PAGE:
You don’t know where the hell it leads, but you borrow money, and when you have to pay it back, they pay you. This is one that I like very much.
—Donald Trump on negative interest rates
Two reports have emerged that will help us answer the president’s implied question.
The first came from The Wall Street Journal:
U.S. National Debt Will Rise to 98% of GDP by 2030, CBO Projects
Sustained federal budget deficits and debt will hit the highest levels since World War II over the next decade, according to a Congressional Budget Office (CBO) report released Tuesday.
As to the ‘sustained federal budget deficits,’ the CBO is right on the money. They can add and subtract as well as we can. But as to the guess about where we’ll end up in 10 years, the CBO might need more than a calculator…
What’s wrong with debt?
The number crunchers imagine that we will have neither a financial crisis nor a recession in the entire decade ahead. How likely is that? (Our own Tom Dyson predicts as many as three.)
Even a mild recession would lower the government’s tax receipts while increasing its expenses. Deficits would grow larger as GDP sinks.
In 2019, the official deficit was $984 billion, or 4.6% of GDP. The economy grew at only 2.3%, or $460 billion. In other words, debt is growing twice as fast as GDP…even while we’re still in a business expansion.
Throw in a recession, and you are quickly at total debt of $40 trillion…with an economy of only $26 trillion and a debt-to-GDP ratio closer to 150% than 100%.
‘What’s wrong with deficits?’ asks a Dear Reader. What’s wrong is that all debts have to be paid.
Someone pays, either the lender, the borrower, or the innocent public. ‘Inflation’ is the way the biggest borrowers in the world — the feds — make sure it’s not them.
Meanwhile comes news from Atlanta’s major newspaper, The Atlanta Journal-Constitution (AJC), of a new trade deal:
President Donald Trump took a victory lap at a White House ceremony on Wednesday as he signed implementing legislation into law for a new trade agreement involving the U.S., Mexico, and Canada, a deal which the President predicted would boost American economic growth across a wide range of the nation.
‘Today we are finally ending the NAFTA nightmare,’ Mr. Trump added, referring to the North American Free Trade Agreement, which was the precursor to the USMCA deal. ‘This is a colossal victory for our farmers, ranchers, energy workers, factory workers, and American workers in all fifty states,’ the President said.
These two stories may seem to have as little in common as Donald Trump and Elizabeth Warren, but like the two politicians, they are both among the noxious consequences of the fake-money system.
Deficits are out of control because they can be. The low rates that Donald Trump likes so much made it possible. Fake-money-printing allows the feds to spend without raising taxes.
And now, the government no longer even needs to borrow to fill the gaps. When ‘repo’ interest rates soared on September 17, 2019, the Federal Reserve jumped to print money. From here on out, it will cover U.S. deficits with the kind of money the Germans used for wallpaper in 1923.
Meanwhile, where does the trade deal come from? Ah…that is a little more complicated. But it is a story worth telling…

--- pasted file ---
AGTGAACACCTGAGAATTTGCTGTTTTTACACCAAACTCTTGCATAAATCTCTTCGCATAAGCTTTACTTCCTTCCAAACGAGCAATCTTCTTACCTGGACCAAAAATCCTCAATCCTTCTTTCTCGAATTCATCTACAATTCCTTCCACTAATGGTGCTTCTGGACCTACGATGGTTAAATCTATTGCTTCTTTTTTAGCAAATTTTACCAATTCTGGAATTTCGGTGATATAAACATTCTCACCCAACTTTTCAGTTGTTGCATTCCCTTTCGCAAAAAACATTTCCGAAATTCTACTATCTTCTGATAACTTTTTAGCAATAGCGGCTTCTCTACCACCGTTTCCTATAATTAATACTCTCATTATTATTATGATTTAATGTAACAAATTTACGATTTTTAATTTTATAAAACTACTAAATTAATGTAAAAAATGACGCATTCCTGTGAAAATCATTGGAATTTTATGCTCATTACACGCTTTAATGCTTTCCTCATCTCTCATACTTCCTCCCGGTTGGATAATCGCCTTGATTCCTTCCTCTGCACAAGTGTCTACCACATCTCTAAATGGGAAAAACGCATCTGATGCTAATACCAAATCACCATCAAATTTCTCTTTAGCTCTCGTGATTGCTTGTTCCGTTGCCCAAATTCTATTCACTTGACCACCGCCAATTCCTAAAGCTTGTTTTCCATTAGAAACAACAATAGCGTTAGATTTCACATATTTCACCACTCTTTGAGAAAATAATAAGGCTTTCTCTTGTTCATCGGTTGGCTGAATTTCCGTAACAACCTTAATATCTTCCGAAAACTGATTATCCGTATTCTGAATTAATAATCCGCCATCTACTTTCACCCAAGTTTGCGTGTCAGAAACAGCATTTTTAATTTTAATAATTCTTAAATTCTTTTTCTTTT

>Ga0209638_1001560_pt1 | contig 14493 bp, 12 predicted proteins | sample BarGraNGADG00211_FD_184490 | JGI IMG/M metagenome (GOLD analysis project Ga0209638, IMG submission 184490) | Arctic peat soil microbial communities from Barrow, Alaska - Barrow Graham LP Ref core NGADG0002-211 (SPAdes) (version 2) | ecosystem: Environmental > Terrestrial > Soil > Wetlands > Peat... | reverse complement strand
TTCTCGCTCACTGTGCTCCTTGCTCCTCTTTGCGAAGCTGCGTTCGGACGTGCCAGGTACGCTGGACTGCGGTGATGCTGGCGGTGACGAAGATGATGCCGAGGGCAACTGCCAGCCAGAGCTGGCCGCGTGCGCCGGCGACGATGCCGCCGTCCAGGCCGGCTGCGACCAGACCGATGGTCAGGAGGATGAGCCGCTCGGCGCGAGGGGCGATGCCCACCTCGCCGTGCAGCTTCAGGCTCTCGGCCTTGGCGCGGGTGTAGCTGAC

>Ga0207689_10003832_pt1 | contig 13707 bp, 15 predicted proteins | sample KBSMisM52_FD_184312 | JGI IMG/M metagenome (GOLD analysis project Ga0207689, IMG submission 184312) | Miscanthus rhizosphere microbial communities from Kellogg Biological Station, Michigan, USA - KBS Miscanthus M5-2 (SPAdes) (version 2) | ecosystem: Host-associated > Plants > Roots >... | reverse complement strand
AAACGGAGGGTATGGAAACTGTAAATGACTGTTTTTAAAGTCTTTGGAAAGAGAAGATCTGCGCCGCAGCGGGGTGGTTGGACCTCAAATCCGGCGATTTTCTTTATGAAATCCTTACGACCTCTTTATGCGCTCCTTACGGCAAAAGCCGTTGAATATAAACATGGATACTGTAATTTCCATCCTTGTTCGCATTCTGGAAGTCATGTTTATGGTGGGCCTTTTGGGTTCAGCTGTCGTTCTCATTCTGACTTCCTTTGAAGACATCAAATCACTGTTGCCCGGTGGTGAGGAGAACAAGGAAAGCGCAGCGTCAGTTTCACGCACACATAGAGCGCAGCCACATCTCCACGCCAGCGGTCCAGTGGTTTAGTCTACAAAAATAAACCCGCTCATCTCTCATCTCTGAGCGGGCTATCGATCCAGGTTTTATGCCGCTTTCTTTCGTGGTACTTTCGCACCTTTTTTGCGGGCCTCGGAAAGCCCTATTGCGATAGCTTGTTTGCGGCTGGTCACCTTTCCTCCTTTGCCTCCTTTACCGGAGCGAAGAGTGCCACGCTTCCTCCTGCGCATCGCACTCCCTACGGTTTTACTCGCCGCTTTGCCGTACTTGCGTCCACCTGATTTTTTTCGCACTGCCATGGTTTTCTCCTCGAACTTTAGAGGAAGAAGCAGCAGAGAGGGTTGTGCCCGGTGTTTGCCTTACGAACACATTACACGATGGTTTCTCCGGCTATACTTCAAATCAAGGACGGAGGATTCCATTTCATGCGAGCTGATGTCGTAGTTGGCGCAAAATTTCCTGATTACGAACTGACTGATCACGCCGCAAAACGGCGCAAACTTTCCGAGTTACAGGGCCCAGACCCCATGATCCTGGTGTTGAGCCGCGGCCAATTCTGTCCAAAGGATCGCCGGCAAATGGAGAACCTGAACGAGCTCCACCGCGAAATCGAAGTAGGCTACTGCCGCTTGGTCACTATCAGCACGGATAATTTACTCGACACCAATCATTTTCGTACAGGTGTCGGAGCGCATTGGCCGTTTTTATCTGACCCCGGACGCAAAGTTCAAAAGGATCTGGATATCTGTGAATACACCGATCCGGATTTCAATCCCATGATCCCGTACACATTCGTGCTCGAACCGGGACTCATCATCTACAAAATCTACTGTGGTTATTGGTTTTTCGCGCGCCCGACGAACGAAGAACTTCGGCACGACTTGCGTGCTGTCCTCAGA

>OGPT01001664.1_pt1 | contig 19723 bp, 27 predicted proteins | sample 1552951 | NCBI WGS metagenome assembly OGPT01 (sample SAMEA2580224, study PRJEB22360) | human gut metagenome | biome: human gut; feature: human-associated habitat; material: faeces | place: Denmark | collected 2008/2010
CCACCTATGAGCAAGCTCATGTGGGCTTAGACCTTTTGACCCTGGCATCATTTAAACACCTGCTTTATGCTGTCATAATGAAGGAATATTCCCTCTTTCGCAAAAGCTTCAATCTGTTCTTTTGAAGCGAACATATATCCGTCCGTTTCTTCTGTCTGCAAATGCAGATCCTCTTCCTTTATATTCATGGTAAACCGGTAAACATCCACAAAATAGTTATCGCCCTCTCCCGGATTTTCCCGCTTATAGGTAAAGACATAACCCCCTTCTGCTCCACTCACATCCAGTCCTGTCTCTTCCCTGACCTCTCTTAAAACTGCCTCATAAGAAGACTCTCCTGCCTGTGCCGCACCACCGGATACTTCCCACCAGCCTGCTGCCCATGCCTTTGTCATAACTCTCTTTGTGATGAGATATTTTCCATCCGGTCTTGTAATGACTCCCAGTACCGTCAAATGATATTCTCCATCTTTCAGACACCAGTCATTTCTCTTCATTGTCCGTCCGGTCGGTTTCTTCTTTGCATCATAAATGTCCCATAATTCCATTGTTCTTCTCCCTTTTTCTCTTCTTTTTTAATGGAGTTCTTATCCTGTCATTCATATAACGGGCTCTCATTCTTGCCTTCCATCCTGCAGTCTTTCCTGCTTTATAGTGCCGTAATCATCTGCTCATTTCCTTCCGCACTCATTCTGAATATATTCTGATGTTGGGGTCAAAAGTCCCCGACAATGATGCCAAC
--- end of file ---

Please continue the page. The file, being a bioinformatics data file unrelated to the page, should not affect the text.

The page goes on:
Trenton takes, the world makes
From 1890 to 1971, the U.S. was the world’s largest exporter, with not a single trade deficit in 81 years. As it says on the Trenton bridge in New Jersey: ‘Trenton makes; the world takes.’
But almost on the day the Nixon administration jolted the fake-money monster alive, Trenton stopped making and began taking. The first trade deficit in eight decades appeared in 1971. And in only one year since then has the trade balance been positive.
Prior to the fake-money system, trade imbalances were settled in gold. The U.S., for example, gained huge quantities of gold as it sold war supplies to Europe in WWI and WWII. England and France ran big trade deficits. America ran surpluses.
Since 1971, countries no longer settled up in gold…so there was no further fear of trade deficits.
China took in dollars from selling goods to the U.S. Previously, it would have taken the dollars to the U.S. Treasury, and exchanged them for gold. This would have reduced America’s base money supply…raising interest rates, slowing the economy, and bringing trade back into balance.
But post-1971 the fake-money inflation twisted the feedback loop into a perverse new shape.
China simply lent the dollars back to the U.S. (buying U.S. Treasury bonds)…allowing Americans to borrow and spend even more. Turn over any lamp in America…look behind any TV…and you now found ‘Made in China.’
Ripped off by the Feds for debt
America’s trade deficit hit 6% of GDP in 2005. And then, with more and more dollars coming its way, China built factories, towns, roads, airports — infrastructure and capital improvements that made it more and more competitive on the world markets.
The result was a disaster for U.S. manufacturing towns and the U.S. working class. Real, high-wage jobs declined. From Project Syndicate:
In the two decades from 1979 to 1999, the number of manufacturing jobs in the United States drifted downward, from 19 million to 17 million. But over the next decade, between 1999 and 2009, the number plummeted to 12 million.
U.S. wages stopped growing in 1975. An average American man actually earns less today than he did 45 years ago.
As the good jobs disappeared, grumbling in the industrial zip codes increased.
People knew something was wrong. Few realized that it was their own feds and central bankers who were ripping them off.
Instead, they were told ‘bad trade deals’ were to blame. Or the Chinese. Or the Mexicans. And so, yesterday, they applauded Donald Trump’s ‘victory lap’.
No one seemed to realize what the hell was going on — that the real problem was fake-money inflation…that inflation is always and everywhere a rip-off…and that they were the rippees.